posted by Emmanuel Marty on Tue 13th Aug 2002 22:18 UTC
IconSo, you want to write an operating system. We discussed earlier a generic set of considerations that are important, from my experience, for this type of adventure. We proceed to look at solutions to the problem of actually getting started with writing your system: how to do it when you know you don't know what you're doing, making it work before making it work fast, and what to do when things go wrong.

Introduction

You can spend no more than an hour researching online, and you will find literally hundreds of open-source operating system projects. Deep down, the developers of these projects hope to become the next Linus. Their dream is to complete a working system, and be swamped in e-mail from all over the world with stories of how reliable and friendly their nanokernel-based system is.

All of us are happy if others find the creation of our own design useful. To paraphrase Frederick P. Brooks Jr., author of "The Mythical Man-Month", desire for praise starts early, with children making pencil holders “for daddy's office".

Going back to the online projects, most are unfortunately stuck in the dream stage or boot loader stage. Grandiose plans are expressed with a boot sector and sometimes a "hello world" in C, last modified two years before.

There are many reasons for operating system projects to end that early in the cycle. In a previous article, I shared my experience of developing a closed source project to completion and listed generic points. They do not guarantee success, but in my experience they are important to help focus on the end goal. Weed the distractions out. Get the job done.

You have decided on your camp. You know your audience. You have decided to get real about what you can do. You have agreed to be the benevolent dictator of your project. Well, you still have to write your operating system, now don't you?

Cover your bases

Systems programming is the hardest form of programming. To paraphrase the good Mr. Brooks Jr. again, compilers are three times more complex than regular applications, and operating systems are three times more complex than compilers. That was his rule of thumb in 1975, after managing the IBM OS/360 project to completion. If we consider how much is expected from operating systems today, we can chance that the chasm is even wider. Ironically, phenomenal progress has been made in easing application development, while you still need to write kernel code with your bare hands.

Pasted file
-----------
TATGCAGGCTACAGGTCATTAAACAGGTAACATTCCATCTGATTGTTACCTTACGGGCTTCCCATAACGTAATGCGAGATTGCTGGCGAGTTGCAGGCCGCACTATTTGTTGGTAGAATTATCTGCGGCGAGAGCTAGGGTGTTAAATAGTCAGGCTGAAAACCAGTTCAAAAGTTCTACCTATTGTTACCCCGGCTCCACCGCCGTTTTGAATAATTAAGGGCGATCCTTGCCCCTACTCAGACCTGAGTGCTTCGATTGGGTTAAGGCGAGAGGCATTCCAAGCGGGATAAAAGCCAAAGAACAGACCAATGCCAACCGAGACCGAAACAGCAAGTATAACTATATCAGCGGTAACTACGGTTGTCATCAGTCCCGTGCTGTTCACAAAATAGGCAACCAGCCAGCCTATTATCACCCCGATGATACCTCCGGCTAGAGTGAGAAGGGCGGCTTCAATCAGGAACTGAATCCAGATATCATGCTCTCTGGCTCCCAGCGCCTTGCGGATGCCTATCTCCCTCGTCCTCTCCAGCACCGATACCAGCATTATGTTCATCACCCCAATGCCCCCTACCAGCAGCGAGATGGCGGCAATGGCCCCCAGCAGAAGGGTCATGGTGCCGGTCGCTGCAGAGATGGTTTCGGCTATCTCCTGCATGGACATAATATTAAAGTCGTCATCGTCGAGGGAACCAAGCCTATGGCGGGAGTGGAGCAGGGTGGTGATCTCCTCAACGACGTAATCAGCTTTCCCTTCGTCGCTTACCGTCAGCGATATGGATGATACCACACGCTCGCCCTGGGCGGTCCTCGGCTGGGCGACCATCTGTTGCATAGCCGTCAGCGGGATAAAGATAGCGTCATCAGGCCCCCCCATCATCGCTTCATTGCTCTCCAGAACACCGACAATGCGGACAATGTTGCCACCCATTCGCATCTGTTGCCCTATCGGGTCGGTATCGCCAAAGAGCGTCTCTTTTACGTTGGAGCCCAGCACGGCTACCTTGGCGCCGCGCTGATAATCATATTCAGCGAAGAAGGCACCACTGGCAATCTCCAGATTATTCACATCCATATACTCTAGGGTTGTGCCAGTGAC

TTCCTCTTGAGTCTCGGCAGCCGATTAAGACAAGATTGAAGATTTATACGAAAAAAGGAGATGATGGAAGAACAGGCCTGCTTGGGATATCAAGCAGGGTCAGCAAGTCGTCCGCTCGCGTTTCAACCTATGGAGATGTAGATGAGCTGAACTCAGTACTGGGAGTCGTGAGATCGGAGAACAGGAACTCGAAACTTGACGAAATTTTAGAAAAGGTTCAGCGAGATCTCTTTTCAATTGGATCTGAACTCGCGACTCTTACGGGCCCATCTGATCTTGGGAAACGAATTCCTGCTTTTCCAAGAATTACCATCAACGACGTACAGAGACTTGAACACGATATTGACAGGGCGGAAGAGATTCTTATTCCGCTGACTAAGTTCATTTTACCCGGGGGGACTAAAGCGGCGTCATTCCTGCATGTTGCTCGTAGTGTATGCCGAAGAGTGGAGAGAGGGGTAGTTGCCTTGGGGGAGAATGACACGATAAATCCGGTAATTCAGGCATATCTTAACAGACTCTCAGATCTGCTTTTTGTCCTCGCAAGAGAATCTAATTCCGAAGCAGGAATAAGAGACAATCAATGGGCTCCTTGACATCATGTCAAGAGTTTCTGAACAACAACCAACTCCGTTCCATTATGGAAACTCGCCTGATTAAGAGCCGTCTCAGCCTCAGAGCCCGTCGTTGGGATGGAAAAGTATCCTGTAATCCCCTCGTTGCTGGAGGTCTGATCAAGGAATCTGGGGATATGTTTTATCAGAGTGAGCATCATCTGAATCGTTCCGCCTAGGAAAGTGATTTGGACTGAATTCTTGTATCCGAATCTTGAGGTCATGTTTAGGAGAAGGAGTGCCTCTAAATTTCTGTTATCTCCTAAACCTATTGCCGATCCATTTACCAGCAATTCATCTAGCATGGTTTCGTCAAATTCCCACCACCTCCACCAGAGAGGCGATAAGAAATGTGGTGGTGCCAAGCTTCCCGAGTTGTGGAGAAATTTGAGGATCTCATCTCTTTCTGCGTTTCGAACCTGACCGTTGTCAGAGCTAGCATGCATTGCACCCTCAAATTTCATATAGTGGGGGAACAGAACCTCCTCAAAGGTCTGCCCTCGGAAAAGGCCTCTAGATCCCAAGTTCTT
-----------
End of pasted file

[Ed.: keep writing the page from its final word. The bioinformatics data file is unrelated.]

Let it sink in. You want to climb Mount Everest. It is fun and rewarding to climb Mount Everest, but you don't want to do that with a small plastic hammer, wearing shorts and a t-shirt, at minus fifty degrees.

As your first operating system project is by definition the first one, you want to give yourself some credit and just dive in, after you have all the basics covered. If operating system programming is at least nine times harder than regular applications programming, logic would dictate that you better be a good applications programmer. You better know how to manipulate all basic data structures. Lists, arrays, hash tables, arrays of function vectors, bit arrays will all become useful as you develop your kernel. Any error in manipulating them will make you a new member of the triple-fault club. Worse, subtle non-systematic bugs will annoy you for days and take the fun out.

Good software engineering dictates modularity. This is not just for teaching in computer science classes. If you're a good programmer, you're lazy. You don't want to spend hours isolating a bug to finally locate it in your umpteenth list insertion inline code. Make one set of dependable primitives, and use them. The net effect in terms of bugs and frustration saved is tremendous.

A fellow systems programmer, who responded to a previous piece, mentioned he saw the same attitude while a mentor for aspiring game writers. People who had never written a working Tetris game contacted him and asked "How do I write Quake?". Get real and make sure you stand on solid ground before progressing higher on the mountain.

Any good practice of software engineering applies to operating system development, and is at least nine times as important. I suggest you draft at least some sort of specifications and design document, keep things modular, write test suites, use version control, a bug database, and all sorts of good practice you may have encountered while writing other kinds of software.

As a systems programmer, you know you don't know what you are doing. So do it carefully.

Table of contents
  1. "Introduction, Cover your bases"
  2. "Advices Part I"
  3. "Advices Part II and Conclusion"
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